Yes, if there is one underlying reason it is so hard to convince people, it is because they have never learned to think in principles. One is in effect dealing with malfunctioning minds.

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So my somewhat rhetorical question is: for all the incorrect opinions about AR out there, why is it more of these people DON'T do their homework? No one is asking them to like Ayn Rand. Basic scholarship isn't that tough.

See "Altruism as Appeasement," a very important 1966 article from "The Objectivist," reprinted in The Voice of Reason: many young intellectuals sell their souls to what they see as the all-powerful mob, by adopting altruism:

By the time he reaches college, a bright, sensitive, precociously observant youth has acquired the sense of being trapped in a nightmare universe where he is resented not for his flaws, but for his greatest attribute: his intelligence...

His first year in college is, usually, his psychological killer. He had expected college to be a citadel of the intellect where he would find answers, knowledge, meaning, and, above all, some <vor_34> companions to share his interest in ideas. He finds none of it...

There are many wrong decisions he can make at this crossroads, but the deadliest—psychologically, intellectually, and morally—is the attempt to join the gang at the price of selling his soul to uninterested buyers. It is an attempt to apologize for his intellectual concerns and to escape from the loneliness of a thinker by professing that his thinking is dedicated to some social-altruistic goal. It is an attempt that amounts to the wordless equivalent of the plea: "I'm not an outsider! I'm your friend! Please forgive me for using my mind—I'm using it only in order to serve you!"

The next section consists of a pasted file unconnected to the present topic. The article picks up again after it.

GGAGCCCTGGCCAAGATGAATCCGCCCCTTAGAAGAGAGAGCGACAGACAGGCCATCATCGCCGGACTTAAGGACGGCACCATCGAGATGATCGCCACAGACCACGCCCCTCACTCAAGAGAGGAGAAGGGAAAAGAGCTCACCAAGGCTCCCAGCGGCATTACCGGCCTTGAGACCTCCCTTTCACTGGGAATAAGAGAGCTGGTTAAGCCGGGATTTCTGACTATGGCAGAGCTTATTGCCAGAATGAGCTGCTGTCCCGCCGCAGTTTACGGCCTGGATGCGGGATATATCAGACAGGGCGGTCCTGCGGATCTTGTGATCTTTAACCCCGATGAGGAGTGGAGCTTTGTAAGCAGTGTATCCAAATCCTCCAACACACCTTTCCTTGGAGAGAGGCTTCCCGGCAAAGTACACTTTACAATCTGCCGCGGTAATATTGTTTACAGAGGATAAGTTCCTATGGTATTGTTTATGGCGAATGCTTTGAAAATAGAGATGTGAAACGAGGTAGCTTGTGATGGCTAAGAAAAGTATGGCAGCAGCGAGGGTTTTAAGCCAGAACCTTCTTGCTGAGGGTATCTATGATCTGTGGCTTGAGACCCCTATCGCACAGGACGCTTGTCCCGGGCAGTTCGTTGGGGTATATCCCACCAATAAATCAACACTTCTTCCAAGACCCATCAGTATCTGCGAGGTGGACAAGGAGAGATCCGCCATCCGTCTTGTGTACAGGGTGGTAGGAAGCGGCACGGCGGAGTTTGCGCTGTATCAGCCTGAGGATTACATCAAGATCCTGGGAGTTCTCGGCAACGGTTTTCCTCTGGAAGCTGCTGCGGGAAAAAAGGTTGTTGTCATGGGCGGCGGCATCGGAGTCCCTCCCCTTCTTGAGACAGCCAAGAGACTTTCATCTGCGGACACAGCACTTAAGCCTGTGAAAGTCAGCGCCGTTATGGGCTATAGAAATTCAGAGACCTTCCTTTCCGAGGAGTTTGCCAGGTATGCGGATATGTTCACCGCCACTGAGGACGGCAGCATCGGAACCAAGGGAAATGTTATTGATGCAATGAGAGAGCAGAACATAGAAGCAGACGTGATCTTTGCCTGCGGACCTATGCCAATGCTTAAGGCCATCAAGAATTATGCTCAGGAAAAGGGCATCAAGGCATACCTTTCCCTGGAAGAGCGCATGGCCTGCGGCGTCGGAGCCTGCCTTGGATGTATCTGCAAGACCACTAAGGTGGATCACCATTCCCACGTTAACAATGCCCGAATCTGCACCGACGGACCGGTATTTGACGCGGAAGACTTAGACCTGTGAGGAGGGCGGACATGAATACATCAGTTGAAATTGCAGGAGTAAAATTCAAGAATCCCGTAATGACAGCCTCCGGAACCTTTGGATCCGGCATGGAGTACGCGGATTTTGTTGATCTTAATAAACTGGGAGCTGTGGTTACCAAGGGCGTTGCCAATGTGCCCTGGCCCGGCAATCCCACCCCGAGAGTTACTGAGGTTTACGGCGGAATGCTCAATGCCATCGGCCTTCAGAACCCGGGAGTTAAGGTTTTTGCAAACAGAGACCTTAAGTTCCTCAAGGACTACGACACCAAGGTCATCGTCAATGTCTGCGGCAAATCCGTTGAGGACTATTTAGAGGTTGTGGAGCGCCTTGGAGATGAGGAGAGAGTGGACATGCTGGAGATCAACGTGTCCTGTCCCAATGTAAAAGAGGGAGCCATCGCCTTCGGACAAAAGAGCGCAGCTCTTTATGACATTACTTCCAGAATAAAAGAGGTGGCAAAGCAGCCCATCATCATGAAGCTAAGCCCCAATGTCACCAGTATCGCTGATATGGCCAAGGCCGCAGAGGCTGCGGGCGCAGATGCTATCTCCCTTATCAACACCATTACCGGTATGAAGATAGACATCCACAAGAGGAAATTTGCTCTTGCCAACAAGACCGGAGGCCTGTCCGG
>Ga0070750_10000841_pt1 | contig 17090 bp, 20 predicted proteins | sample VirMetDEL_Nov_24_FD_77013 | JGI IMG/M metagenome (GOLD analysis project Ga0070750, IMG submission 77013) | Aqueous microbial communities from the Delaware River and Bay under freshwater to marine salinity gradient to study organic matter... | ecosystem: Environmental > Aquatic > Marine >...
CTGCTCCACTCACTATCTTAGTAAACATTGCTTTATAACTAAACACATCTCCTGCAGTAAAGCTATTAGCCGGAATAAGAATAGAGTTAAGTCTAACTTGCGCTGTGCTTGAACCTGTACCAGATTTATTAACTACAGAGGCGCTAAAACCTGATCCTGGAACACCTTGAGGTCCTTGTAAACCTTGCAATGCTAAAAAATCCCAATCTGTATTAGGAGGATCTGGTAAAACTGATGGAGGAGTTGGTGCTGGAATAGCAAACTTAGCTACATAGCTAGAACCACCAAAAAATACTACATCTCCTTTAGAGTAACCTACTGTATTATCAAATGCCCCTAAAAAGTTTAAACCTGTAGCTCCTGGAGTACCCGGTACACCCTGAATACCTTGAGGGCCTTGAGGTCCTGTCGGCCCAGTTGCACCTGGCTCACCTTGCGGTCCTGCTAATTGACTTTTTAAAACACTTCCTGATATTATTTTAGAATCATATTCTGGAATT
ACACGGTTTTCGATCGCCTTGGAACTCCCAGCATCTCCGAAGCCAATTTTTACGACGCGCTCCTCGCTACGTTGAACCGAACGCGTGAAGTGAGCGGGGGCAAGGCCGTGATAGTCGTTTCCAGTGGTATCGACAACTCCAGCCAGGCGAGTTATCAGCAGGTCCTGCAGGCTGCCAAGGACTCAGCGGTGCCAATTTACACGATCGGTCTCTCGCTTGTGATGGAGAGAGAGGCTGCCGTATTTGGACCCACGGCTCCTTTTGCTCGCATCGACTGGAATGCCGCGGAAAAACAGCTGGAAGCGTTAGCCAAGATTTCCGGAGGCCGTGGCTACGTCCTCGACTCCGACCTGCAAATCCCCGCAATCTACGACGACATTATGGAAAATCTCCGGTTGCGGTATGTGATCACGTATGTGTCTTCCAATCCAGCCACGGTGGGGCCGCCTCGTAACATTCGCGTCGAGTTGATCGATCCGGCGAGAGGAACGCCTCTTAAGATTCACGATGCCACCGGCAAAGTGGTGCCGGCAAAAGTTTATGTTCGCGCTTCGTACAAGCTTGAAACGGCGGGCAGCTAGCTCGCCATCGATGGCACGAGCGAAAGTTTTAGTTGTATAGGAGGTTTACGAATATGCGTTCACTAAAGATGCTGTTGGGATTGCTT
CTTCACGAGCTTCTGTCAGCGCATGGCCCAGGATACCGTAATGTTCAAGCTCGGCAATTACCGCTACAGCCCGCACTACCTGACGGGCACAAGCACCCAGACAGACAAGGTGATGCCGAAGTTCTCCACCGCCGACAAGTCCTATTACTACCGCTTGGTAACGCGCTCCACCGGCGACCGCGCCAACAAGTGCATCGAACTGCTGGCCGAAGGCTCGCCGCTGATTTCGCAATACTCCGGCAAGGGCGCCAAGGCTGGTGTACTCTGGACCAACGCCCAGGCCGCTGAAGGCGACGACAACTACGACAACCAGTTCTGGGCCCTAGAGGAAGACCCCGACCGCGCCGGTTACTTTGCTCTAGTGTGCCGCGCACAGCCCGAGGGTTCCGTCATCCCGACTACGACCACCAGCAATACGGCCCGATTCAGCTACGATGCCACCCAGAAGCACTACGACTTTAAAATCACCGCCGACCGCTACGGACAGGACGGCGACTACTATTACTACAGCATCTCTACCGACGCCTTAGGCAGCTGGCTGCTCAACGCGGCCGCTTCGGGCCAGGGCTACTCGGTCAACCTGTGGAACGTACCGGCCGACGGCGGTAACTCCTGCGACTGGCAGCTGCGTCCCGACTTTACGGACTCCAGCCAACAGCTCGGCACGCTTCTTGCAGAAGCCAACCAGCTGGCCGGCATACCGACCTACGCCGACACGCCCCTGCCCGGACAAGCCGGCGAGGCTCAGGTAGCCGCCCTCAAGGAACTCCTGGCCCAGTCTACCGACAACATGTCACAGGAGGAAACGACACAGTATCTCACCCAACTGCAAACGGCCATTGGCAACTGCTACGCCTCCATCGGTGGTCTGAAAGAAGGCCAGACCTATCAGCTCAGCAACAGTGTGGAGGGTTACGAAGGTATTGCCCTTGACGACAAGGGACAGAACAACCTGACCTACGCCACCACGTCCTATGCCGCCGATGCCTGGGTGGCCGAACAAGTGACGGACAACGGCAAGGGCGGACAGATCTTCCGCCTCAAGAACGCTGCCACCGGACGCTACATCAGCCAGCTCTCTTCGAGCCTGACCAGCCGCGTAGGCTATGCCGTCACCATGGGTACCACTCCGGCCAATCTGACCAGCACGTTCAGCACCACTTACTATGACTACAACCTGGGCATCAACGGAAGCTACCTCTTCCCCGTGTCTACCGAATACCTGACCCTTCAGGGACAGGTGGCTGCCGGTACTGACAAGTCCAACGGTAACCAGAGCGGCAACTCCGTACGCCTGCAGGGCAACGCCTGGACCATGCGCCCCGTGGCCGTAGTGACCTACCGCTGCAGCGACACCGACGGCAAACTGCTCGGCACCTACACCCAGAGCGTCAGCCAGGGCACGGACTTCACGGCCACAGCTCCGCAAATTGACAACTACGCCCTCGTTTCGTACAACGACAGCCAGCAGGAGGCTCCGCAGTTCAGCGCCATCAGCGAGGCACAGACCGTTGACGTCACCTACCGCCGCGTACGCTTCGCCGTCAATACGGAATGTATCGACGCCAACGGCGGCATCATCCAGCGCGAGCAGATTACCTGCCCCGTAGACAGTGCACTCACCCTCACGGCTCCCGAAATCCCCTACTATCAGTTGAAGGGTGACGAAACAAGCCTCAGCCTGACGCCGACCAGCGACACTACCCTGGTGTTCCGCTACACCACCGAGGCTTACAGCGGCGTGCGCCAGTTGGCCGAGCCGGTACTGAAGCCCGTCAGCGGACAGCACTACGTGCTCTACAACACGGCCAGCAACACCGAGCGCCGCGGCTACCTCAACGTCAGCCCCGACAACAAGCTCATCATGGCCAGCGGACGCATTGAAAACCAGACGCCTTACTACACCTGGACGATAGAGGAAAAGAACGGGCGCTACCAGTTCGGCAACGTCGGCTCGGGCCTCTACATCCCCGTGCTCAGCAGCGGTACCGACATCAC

Whatever remnants of personal value he may preserve after a deal of that kind, self-esteem is not one of them.

Such decisions are seldom, if ever, made consciously. They are made gradually, by subconscious emotional motivation and semiconscious rationalization. Altruism offers an arsenal of such rationalizations: if an unformed adolescent can tell himself that his cowardice is humanitarian love, that his subservience is unselfishness, that his moral treason is spiritual nobility, he is hooked. By the time he is old enough to know better, the erosion of his self-esteem is such that he dares not face or reexamine the issue.

When they encounter Ayn Rand, such people recognize a threat. An enormous one. If anything she said is true, then they've literally thrown their lives away for nothing.

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Great, quote, Bill. I frequently comment to people I know well that what saved me from succumbing to the mob is my globetrotting. For many years I had to learn how other cultures worked and that required independence. So whenever I was back in the US, I found that I cared less and less what other people thought. I actually discovered Ayn Rand while I was teaching in Slovakia many years ago.

Expatriates are often the most independent people, I find. They may not all be Objectivists, but overall I find it easier to associate with them, generally speaking.